After Two Years, ECFA Rejoices in the Repeal of the Church and Nonprofit Parking Tax

ECFA members no longer have to pay tax on certain parking spaces. Congress has repealed the part of the 2017 Tax Cuts and Jobs Act that required nonprofits, including churches, ministries, schools, and other tax-exempt organizations, to pay a 21 percent unrelated business income tax (UBIT) on parking benefits provided to their employees. The repeal was signed into law on December 20, 2019.

ECFA began focusing on the repeal of this tax in early 2018. More than 2,700 organizations signed a petition from ECFA calling for repeal of the tax. ECFA representatives personally delivered the petition on Capitol Hill to the offices of members of the Senate Finance Committee, the House Ways and Means Committee, and more. Dan Busby, ECFA’s President, conducted dozens of TV, radio, internet and print interviews on the topic. 

“We are so appreciative to all the organizations that joined the fight against this improper tax,” says Busby. "We are so pleased for church and nonprofit organizations to obtain relief from this onerous tax. Had it not been repealed, the provision would have required tens of thousands of houses of worship to file tax returns for the first time in our nation’s history and would have imposed a new tax burden on houses of worship and nonprofit organizations."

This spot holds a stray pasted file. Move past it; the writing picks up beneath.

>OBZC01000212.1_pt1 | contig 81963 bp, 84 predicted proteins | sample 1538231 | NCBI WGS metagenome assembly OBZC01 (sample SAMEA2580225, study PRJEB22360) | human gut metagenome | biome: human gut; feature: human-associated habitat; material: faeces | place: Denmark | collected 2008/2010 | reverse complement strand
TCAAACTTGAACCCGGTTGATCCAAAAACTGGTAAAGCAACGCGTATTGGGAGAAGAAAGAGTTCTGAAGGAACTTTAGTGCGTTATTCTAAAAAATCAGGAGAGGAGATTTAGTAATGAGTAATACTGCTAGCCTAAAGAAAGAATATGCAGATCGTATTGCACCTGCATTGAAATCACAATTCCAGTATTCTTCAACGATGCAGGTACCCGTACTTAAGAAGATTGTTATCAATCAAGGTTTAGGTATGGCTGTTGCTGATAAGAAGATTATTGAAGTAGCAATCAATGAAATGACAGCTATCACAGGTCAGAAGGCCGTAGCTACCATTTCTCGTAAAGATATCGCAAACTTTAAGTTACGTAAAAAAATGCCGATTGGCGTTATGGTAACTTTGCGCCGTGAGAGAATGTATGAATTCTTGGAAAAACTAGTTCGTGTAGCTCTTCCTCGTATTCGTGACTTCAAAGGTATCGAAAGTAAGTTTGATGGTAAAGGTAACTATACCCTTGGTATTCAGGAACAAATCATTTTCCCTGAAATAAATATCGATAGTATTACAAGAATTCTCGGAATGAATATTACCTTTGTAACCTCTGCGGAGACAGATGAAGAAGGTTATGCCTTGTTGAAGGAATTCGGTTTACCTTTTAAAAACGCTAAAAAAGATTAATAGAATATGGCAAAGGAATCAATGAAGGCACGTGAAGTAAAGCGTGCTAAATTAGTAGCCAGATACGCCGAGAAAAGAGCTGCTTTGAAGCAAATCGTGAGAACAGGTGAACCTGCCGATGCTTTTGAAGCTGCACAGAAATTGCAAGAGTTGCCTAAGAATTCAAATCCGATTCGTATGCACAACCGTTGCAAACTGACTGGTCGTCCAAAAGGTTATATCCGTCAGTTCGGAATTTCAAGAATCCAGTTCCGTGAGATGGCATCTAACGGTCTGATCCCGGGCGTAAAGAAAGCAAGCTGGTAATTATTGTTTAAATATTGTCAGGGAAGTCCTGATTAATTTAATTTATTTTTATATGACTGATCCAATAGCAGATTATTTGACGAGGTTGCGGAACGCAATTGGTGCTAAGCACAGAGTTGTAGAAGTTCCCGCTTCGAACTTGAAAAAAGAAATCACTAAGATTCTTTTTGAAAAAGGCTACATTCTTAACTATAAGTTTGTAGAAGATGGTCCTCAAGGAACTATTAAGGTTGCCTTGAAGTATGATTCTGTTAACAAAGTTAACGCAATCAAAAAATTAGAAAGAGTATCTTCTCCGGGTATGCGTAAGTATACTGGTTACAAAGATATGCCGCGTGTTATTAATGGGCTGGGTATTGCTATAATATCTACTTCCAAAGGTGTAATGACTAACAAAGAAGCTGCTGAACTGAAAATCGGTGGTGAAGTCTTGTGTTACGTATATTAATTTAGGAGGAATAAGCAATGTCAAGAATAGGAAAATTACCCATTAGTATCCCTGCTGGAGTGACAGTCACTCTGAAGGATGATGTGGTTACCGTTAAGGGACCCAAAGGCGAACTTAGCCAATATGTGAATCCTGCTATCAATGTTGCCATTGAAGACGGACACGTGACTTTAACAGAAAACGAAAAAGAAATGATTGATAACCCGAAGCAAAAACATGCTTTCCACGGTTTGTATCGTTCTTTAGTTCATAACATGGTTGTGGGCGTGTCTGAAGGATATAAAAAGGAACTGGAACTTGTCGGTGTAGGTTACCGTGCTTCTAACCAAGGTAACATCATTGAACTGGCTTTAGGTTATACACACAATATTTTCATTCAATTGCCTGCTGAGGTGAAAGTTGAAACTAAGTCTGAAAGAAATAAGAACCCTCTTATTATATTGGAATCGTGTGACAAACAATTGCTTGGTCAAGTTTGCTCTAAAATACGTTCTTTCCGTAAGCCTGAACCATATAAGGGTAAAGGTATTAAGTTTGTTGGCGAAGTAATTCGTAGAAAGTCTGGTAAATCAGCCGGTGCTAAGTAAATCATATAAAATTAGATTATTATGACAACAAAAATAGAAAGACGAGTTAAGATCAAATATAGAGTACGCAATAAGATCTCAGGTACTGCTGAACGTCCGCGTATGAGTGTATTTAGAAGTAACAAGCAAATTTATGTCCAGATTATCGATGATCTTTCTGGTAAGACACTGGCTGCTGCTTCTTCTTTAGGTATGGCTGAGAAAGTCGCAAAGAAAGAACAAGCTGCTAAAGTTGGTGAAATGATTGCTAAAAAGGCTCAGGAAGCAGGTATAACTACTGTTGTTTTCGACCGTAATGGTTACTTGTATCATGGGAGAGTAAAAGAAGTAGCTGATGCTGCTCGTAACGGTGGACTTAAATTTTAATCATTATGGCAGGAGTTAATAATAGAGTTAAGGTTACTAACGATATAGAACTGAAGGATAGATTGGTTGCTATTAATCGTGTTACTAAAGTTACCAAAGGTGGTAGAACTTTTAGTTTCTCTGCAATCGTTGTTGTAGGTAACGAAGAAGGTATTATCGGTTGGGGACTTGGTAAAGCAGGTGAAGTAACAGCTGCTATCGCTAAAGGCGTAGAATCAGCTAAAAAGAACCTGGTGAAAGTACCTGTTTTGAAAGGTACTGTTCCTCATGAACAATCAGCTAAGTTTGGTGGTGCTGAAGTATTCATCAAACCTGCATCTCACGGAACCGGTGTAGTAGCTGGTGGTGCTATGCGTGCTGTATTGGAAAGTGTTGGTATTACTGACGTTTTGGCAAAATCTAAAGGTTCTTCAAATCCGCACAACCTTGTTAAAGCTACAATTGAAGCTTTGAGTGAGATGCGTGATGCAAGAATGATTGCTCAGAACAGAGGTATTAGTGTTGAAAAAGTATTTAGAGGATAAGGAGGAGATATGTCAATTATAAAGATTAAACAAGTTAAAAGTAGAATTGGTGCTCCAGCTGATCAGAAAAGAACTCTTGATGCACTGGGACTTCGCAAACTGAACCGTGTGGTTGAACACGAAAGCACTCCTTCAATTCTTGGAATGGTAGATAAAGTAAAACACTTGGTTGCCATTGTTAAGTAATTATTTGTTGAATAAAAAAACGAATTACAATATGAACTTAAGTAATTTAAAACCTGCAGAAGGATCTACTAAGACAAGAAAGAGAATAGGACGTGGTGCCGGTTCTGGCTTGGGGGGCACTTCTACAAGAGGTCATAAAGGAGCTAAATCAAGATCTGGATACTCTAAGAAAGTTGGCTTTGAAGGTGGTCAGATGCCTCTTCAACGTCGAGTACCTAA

Other leaders in the repeal effort have been equally strong in rejecting the tax. “It is about time that this ill-advised and absurd tax on America’s nonprofits found its way to the dust bin of history,” said Mike Batts, managing partner of Batts Morrison Wales & Lee and ECFA board member. “We said this was a bad idea from the beginning, and it didn’t get better with age. What is saddest about it is the immeasurable amount of money, time, energy, and focus that the nonprofit sector had to expend in an attempt to comprehend and apply this bad law,” added Batts. 

In its earlier analysis of the tax (both written and via webinar), ECFA had estimated that “the cost of compliance for churches and nonprofits could run into the tens of millions of dollars annually.” Congressional planners estimated that the tax would pull $1.7 billion over the next 10 years from the overall charitable sector.

The repeal of the tax is retroactive to January 1, 2018. It is as if the legislation was never enacted.

This text is provided with the understanding that ECFA is not rendering legal, accounting, or other professional advice or service. Professional advice on specific issues should be sought from an accountant, lawyer, or other professional.